Zimbabwe's unity government on Friday opened three days of national reflection on healing and reconciliation during which the main political parties were to spread the message of non-violence, but civil society groups expressed misgivings about the process.
Harare correspondent Sylvia Manika of VOA's Studio 7 for Zimbabwe reported that that the unity government principals - President Robert Mugabe, Prime Minister Morgan Tsvangirai and Deputy Prime Minister Arthur Mutambara - called for an end to political violence.
"These three days of dedication must herald the beginning of a genuine, open and frank process that includes and incorporates the concept of transitional justice, truth and accepting responsibility for the hurt and pain inflicted upon so many Zimbabweans," Mr. Tsvangirai told the gathering. "There can be no truth without justice. And no justice without truth."
He said the peace and reconciliation process is critical to the nation's ability to move through the current phase of power-sharing to rewrite the national constitution and hold elections in an environment of "tolerance, respect for the rights of the individual and the rule of law."
Zimbabwe was wracked by violence following presidential, general and local elections last year, with more than 200 people left dead and many seriously injured. Most of the victims were members of the then-opposition Movement for Democratic Change which had claimed a parliamentary majority in the elections, deposing the long-ruling ZANU-PF party.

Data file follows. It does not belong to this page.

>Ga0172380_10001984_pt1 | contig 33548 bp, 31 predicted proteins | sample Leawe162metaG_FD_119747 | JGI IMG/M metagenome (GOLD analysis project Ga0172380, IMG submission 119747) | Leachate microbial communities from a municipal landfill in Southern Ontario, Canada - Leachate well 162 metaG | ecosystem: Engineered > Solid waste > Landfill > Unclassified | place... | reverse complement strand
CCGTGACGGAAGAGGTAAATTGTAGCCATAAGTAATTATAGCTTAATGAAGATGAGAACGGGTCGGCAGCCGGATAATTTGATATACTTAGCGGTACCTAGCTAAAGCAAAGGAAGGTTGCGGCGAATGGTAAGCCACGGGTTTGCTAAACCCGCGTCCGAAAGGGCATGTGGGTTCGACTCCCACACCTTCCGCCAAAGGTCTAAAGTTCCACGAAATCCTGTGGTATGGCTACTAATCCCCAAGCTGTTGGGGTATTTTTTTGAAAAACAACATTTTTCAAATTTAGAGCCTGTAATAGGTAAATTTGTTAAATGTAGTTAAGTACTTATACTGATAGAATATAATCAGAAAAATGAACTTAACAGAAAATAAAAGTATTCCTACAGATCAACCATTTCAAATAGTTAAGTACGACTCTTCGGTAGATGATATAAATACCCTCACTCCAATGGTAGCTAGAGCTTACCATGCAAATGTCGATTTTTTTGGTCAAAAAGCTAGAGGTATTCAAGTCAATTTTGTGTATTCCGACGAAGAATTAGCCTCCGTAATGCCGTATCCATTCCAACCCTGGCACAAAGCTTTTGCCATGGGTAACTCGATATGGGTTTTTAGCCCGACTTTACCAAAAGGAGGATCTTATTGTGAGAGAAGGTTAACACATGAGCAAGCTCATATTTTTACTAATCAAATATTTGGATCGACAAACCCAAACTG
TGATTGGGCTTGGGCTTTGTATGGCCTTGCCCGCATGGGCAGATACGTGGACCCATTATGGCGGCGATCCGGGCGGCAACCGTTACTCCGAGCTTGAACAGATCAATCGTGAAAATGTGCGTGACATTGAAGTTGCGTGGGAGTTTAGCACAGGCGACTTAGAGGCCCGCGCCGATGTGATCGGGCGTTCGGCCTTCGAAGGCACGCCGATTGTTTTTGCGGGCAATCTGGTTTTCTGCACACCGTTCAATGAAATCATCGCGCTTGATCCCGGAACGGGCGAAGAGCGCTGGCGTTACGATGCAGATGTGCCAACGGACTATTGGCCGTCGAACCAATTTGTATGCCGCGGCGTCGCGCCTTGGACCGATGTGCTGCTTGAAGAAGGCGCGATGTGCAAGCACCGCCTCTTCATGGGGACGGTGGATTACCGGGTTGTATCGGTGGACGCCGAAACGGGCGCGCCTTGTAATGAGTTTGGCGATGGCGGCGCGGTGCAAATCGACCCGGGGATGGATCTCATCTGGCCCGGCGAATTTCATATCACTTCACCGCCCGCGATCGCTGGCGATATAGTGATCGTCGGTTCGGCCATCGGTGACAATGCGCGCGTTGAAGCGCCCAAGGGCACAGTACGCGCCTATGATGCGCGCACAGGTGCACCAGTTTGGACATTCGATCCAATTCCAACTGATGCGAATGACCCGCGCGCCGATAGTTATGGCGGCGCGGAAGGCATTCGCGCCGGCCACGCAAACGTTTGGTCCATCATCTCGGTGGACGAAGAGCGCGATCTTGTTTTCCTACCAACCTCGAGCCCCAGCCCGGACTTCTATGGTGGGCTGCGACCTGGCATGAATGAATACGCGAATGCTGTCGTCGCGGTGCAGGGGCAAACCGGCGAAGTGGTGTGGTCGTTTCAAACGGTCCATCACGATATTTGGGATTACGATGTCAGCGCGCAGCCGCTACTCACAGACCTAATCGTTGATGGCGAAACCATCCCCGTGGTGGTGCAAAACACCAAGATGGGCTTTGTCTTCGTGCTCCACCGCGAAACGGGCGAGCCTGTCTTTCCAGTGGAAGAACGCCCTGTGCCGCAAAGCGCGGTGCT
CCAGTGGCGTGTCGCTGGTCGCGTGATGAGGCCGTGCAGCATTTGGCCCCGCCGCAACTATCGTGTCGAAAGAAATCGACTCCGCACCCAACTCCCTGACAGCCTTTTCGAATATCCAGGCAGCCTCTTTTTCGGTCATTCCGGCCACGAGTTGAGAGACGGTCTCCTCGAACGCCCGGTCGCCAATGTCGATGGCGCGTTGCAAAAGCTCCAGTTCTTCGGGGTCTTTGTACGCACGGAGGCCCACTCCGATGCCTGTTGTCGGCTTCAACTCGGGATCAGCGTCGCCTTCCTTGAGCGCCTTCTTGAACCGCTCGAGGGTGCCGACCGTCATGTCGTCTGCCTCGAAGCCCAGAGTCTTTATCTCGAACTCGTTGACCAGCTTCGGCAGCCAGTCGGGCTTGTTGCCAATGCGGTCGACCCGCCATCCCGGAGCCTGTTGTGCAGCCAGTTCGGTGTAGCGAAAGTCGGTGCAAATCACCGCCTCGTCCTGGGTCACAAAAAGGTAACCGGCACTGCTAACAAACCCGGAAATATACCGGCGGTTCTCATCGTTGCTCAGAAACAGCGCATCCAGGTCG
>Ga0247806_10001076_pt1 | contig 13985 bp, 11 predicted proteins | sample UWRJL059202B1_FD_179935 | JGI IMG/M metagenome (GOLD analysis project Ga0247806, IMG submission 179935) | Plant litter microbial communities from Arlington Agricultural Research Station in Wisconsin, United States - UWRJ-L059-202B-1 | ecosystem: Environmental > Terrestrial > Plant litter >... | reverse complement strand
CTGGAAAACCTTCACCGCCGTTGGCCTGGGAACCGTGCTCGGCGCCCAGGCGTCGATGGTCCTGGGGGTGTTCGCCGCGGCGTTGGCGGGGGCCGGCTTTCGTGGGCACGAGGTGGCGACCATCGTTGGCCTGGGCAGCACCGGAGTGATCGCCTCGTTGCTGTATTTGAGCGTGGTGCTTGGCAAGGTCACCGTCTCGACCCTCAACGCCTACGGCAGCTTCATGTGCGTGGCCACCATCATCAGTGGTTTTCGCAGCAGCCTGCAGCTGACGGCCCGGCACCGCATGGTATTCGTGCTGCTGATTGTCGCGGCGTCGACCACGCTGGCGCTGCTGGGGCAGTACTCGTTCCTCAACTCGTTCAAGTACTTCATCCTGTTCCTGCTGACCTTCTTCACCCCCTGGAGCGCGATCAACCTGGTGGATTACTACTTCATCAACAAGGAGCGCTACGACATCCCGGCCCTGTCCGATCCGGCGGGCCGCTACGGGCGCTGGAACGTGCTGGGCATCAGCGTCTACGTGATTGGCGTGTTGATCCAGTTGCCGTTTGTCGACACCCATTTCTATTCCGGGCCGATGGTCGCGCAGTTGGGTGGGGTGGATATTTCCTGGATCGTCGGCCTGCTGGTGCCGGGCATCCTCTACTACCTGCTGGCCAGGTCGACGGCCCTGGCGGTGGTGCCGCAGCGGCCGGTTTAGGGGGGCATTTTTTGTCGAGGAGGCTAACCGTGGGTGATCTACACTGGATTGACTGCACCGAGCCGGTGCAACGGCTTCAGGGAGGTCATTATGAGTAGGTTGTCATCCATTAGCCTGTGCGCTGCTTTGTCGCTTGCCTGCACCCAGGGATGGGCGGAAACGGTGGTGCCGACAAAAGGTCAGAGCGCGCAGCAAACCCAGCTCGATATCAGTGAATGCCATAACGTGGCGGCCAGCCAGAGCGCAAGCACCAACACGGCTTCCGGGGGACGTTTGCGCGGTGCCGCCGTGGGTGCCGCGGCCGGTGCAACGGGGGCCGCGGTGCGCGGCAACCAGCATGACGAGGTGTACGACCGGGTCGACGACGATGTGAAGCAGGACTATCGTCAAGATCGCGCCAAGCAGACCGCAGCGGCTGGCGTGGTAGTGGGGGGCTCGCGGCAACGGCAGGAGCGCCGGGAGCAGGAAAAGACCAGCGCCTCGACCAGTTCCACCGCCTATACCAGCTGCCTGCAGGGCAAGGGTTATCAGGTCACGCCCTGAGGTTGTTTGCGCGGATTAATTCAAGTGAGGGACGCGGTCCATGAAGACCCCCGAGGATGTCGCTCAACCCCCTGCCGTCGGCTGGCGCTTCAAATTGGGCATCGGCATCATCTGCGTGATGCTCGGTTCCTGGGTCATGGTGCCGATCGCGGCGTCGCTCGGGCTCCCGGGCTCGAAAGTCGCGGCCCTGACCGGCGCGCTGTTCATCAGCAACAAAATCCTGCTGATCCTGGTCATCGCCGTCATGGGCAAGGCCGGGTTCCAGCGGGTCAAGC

The Civil Society Monitoring Mechanism, an ad hoc group formed to track the government's fulfillment of the September 2008 power-sharing agreement that led to the formation of the unity government in February, expressed concern the government had not “substantively” consulted non-governmental organizations and the general population on the process.
It added that sustainable peace could not be achieved so long as violence and human rights violations continued, calling official efforts to belatedly involve civil society a “lame attempt at legitimacy” and a ploy by some elements of the government to gloss over violations.
For perspective, Studio 7 reporter Blessing Zulu turned to Yasmin Sooka, executive director of the Foundation for Human Rights in Cape Town, a participant in truth and reconciliation processes in post-apartheid South Africa and post-conflict Sierra Leone.
Sooka said the principals in Zimbabwe's unity government must be guided by what the Zimbabwean people say instead of imposing a program on them.
Pretoria-based political analyst George Mkhwanazi told reporter Ntungamili Nkomo that Mr Tsvangirai’s push for justice as a condition for peace is sure to be resisted by ZANU-PF diehards, some of whom have been accused of using violence for political purposes.